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  • James Quandt on Cinévardaphoto

    THE COBBLED QUALITY of Agnès Varda’s latest film, a suite assembled from three shorts, is belied by its cunning design. Structured as a kind of reverse retrospective, Cinévardaphoto—in limited release nationally—begins with her latest work, Ydessa, the Bears and Etc. . . . (2004), and travels backward in two-decade leaps to Ulysse (1982) and, finally, Salut les Cubains (1963). The portmanteau approach may be more pragmatic than poetic—film distribution renders any short film an instant orphan—but the wily Varda turns necessity into conceptual invention. Her triptych offers three variations on

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  • Mondovino

    JONATHAN NOSSITER’S documentary on the globalization of the wine industry, Mondovino—which opens this month in New York and Los Angeles—deals with its subject intelligently and ardently, but it makes its case against globalization so quickly (and so convincingly) that the ensuing amplification is anticlimactic. And there’s a lot of amplification. Nossiter, a filmmaker and professional sommelier, doesn’t take easy potshots at the internationalizing businesspeople he talks to; he lets the camera do it for him. Still, he listens carefully to both sides in the debate between the small vintners who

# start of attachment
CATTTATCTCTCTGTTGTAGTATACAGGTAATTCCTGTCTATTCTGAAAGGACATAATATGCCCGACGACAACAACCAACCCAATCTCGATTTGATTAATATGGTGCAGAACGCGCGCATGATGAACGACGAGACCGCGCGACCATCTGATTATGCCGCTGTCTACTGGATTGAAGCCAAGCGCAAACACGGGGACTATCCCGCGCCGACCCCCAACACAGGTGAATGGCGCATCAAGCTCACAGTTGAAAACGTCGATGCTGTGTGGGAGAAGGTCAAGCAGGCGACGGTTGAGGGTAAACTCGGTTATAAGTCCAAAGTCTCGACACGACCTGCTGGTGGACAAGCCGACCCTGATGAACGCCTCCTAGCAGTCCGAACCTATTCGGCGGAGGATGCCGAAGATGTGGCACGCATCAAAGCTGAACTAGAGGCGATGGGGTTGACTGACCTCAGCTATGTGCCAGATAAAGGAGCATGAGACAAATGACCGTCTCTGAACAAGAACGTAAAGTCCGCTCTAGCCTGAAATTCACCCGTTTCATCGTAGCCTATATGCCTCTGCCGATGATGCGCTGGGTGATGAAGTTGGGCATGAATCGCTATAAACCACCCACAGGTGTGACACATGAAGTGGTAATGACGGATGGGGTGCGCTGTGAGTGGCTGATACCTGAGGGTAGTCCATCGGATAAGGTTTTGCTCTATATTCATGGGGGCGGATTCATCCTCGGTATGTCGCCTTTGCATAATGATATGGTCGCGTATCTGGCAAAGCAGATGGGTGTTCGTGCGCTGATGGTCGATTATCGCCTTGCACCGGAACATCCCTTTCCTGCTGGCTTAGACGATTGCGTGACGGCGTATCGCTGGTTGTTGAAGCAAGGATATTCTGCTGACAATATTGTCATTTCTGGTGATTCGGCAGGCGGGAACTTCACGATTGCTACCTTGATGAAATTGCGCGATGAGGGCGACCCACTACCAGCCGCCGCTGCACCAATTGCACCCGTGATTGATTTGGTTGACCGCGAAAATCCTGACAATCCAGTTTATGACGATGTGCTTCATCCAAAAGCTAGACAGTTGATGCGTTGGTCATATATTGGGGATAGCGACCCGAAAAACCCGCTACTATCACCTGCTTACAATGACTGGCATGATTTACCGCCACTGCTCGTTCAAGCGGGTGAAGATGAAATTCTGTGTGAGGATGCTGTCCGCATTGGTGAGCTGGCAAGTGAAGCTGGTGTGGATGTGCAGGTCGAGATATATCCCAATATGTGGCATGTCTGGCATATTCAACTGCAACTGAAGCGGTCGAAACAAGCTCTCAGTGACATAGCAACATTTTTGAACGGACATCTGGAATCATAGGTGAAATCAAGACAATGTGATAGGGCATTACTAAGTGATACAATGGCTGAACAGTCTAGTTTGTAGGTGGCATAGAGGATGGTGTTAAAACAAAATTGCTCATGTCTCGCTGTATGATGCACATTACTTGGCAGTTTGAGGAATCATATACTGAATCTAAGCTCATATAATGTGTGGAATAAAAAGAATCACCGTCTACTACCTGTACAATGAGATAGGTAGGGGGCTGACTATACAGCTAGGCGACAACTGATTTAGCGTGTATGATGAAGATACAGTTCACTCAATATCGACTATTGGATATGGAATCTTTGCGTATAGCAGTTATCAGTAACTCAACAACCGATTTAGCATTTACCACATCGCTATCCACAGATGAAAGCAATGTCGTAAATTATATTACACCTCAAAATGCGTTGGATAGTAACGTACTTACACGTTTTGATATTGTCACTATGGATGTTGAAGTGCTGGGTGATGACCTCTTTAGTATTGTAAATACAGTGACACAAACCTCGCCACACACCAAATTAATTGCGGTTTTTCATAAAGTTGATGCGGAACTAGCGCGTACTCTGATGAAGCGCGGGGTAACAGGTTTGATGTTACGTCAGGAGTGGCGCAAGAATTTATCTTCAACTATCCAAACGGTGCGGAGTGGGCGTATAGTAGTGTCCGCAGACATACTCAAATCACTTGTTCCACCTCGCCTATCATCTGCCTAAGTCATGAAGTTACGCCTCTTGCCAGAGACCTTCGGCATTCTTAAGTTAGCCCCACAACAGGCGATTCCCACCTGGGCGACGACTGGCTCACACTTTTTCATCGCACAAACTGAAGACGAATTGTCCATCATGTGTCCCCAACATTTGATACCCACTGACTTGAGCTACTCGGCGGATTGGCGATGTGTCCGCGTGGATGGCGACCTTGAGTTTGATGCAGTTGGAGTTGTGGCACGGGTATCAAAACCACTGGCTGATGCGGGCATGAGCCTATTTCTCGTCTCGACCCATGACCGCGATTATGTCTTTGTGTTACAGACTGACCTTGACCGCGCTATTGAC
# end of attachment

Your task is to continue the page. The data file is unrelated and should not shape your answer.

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  • Ernie Gehr

    BEST KNOWN FOR his single-minded, dynamic minimalism, Ernie Gehr has also been the American avant-garde filmmaker most devoted to exploring the “intensification of nervous stimulation” that pioneer sociologist Georg Simmel identified with urban life. Gehr’s oeuvre is a tale of three cities: San Francisco (his home for the last fifteen years), Berlin (which his parents fled before his birth in 1943), and New York (where he emerged as a leading structural filmmaker in the late ’60s). It is the latter that Gehr chose to revisit on the occasion of the Museum of Modern Art’s reopening last November,